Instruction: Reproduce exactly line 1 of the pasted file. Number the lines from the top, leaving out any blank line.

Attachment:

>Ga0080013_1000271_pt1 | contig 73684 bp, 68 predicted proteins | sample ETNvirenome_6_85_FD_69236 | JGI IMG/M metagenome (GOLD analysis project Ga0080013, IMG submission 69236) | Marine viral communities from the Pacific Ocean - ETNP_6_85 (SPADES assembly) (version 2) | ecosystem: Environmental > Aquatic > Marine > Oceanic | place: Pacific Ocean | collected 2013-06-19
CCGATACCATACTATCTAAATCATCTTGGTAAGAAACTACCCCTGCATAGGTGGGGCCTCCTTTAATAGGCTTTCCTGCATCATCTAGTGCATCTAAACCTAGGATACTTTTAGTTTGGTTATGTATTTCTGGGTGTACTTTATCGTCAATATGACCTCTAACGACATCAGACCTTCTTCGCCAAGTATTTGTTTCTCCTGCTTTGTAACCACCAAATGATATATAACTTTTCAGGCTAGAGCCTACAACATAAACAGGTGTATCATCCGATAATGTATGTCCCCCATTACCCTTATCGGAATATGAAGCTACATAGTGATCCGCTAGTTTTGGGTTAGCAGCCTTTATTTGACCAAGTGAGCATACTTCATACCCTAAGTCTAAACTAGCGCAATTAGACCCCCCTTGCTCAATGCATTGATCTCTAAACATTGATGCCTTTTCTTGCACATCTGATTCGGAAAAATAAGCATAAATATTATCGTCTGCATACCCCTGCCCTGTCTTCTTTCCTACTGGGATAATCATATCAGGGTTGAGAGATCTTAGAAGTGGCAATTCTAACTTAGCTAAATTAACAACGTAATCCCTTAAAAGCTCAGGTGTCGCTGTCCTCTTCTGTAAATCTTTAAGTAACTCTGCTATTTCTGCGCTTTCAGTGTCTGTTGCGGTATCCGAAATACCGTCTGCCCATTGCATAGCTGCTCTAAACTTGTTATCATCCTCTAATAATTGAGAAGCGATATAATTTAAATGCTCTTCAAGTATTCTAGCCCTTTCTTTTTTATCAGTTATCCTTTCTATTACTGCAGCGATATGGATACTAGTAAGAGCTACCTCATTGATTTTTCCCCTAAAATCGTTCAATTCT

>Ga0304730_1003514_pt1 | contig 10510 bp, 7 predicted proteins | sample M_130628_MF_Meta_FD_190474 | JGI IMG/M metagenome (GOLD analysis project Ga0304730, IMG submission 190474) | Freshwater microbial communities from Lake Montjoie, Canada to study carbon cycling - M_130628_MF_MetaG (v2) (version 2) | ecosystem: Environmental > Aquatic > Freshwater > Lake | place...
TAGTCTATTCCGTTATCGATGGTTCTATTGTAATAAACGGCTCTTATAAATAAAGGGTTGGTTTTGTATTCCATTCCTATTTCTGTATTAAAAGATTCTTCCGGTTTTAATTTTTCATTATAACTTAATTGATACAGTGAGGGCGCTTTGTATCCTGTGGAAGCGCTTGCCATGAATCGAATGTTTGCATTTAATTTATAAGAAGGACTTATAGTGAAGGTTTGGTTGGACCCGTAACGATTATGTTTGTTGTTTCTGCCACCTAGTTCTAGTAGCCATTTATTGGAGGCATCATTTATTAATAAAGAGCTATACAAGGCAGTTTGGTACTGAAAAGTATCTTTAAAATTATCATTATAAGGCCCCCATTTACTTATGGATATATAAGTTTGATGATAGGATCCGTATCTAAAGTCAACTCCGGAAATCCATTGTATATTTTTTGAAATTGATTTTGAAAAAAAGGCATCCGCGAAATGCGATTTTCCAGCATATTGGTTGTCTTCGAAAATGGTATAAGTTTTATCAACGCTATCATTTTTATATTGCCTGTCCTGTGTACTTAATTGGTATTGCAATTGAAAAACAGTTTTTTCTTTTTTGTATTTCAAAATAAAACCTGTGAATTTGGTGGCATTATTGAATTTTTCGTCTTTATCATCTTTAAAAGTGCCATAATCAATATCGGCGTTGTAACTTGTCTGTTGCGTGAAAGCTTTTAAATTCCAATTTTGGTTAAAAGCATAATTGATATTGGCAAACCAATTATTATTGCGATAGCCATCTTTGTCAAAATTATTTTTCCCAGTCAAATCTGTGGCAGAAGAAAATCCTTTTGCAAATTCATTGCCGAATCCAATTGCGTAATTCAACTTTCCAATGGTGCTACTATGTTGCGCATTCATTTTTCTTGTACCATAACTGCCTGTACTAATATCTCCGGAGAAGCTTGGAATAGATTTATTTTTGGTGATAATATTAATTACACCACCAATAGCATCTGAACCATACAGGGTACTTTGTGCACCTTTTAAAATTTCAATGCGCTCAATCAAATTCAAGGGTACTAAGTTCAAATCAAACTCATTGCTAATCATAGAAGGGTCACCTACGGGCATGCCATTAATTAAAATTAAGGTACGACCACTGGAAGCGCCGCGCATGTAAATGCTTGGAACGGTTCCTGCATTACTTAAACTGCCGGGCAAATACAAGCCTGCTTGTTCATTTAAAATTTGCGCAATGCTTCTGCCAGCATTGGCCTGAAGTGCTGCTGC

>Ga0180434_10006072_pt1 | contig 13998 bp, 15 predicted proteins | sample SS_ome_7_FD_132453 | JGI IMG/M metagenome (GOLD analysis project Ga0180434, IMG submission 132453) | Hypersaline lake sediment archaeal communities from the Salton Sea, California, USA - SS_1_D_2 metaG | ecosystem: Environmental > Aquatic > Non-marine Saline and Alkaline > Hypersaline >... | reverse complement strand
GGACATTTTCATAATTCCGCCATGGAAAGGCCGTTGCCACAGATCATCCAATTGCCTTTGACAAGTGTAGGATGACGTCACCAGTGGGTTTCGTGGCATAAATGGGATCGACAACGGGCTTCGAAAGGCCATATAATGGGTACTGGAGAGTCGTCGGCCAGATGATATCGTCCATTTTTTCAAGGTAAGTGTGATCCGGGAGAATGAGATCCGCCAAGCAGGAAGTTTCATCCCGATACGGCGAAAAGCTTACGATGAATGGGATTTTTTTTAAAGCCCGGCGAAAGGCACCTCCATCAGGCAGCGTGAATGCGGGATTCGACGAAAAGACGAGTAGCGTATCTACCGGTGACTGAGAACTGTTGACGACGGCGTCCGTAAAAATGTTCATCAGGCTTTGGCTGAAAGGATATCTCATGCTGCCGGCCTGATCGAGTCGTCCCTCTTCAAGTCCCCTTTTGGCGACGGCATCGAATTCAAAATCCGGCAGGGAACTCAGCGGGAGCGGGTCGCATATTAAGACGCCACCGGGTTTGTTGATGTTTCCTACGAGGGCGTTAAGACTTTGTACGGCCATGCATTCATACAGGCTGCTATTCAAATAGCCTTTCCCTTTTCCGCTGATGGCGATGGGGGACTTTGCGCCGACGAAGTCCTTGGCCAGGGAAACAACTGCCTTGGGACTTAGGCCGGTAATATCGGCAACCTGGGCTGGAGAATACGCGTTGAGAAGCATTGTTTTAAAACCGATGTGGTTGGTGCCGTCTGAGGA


>Ga0080013_1000271_pt1 | contig 73684 bp, 68 predicted proteins | sample ETNvirenome_6_85_FD_69236 | JGI IMG/M metagenome (GOLD analysis project Ga0080013, IMG submission 69236) | Marine viral communities from the Pacific Ocean - ETNP_6_85 (SPADES assembly) (version 2) | ecosystem: Environmental > Aquatic > Marine > Oceanic | place: Pacific Ocean | collected 2013-06-19